John McCain Will Encourage And Expand The Benefits Of Health Savings Accounts (HSAs) For Families. When families are informed about medical choices, they are more capable of making their own decisions and often decide against unnecessary options. Health Savings Accounts take an important step in the direction of putting families in charge of what they pay for.
John McCain Proposes A Number Of Initiatives That Can Lower Health Care Costs. If we act today, we can lower health care costs for families through common-sense initiatives. Within a decade, health spending will comprise twenty percent of our economy. This is taking an increasing toll on America's families and small businesses. Even Senators Clinton and Obama recognize the pressure skyrocketing health costs place on small business when they exempt small businesses from their employer mandate plans.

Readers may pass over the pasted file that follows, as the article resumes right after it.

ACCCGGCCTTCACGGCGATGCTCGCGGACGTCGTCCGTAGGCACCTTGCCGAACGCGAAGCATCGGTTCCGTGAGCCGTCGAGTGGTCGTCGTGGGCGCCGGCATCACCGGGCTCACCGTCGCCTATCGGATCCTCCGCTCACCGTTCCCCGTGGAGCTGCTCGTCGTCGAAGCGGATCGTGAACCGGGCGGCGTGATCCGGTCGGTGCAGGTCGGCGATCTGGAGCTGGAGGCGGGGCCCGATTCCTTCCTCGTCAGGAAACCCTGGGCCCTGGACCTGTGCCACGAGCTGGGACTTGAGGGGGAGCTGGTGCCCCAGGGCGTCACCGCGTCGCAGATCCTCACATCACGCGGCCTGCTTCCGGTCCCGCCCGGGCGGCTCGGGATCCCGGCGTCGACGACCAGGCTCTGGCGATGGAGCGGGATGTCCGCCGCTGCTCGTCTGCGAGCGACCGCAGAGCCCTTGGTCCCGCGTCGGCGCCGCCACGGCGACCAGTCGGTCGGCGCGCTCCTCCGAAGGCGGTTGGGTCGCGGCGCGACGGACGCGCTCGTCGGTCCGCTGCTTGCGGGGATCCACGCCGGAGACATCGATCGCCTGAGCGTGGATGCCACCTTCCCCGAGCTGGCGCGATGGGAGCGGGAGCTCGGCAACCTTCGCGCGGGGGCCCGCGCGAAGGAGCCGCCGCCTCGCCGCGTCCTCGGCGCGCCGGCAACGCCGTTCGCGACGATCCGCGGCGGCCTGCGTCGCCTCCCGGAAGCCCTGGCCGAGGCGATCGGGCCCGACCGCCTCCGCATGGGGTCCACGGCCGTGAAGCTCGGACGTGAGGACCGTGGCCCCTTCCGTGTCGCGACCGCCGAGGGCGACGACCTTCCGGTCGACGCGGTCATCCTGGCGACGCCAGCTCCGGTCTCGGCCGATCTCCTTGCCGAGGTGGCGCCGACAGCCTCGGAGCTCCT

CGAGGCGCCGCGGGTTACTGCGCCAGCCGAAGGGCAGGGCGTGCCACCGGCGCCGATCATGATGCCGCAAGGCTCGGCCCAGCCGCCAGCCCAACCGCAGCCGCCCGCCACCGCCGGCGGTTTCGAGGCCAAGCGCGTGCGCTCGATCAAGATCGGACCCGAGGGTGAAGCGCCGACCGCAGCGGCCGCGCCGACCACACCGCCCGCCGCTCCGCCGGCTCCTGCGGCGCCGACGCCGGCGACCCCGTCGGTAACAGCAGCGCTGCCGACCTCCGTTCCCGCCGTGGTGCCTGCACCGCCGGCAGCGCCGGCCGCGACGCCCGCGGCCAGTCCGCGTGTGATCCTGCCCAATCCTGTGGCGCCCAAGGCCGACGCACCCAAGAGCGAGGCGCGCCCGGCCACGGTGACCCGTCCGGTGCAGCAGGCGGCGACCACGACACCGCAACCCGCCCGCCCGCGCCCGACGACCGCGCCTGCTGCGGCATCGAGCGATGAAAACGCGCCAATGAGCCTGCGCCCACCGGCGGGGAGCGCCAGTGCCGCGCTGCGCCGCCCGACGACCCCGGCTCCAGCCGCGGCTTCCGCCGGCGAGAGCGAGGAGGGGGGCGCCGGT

CHEAPER DRUGS: Lowering Drug Prices. John McCain will look to bring greater competition to our drug markets through safe re-importation of drugs and faster introduction of generic drugs.
CHRONIC DISEASE: Providing Quality, Cheaper Care For Chronic Disease. Chronic conditions account for three-quarters of the nation's annual health care bill. By emphasizing prevention, early intervention, healthy habits, new treatment models, new public health infrastructure and the use of information technology, we can reduce health care costs. We should dedicate more federal research to caring and curing chronic disease.
COORDINATED CARE: Promoting Coordinated Care. Coordinated care - with providers collaborating to produce the best health care - offers better outcomes at lower cost. We should pay a single bill for high-quality disease care which will make every single provider accountable and responsive to the patients' needs.
GREATER ACCESS AND CONVENIENCE: Expanding Access To Health Care. Families place a high value on quickly getting simple care. Government should promote greater access through walk-in clinics in retail outlets.
INFORMATION TECHNOLOGY: Greater Use Of Information Technology To Reduce Costs. We should promote the rapid deployment of 21st century information systems and technology that allows doctors to practice across state lines.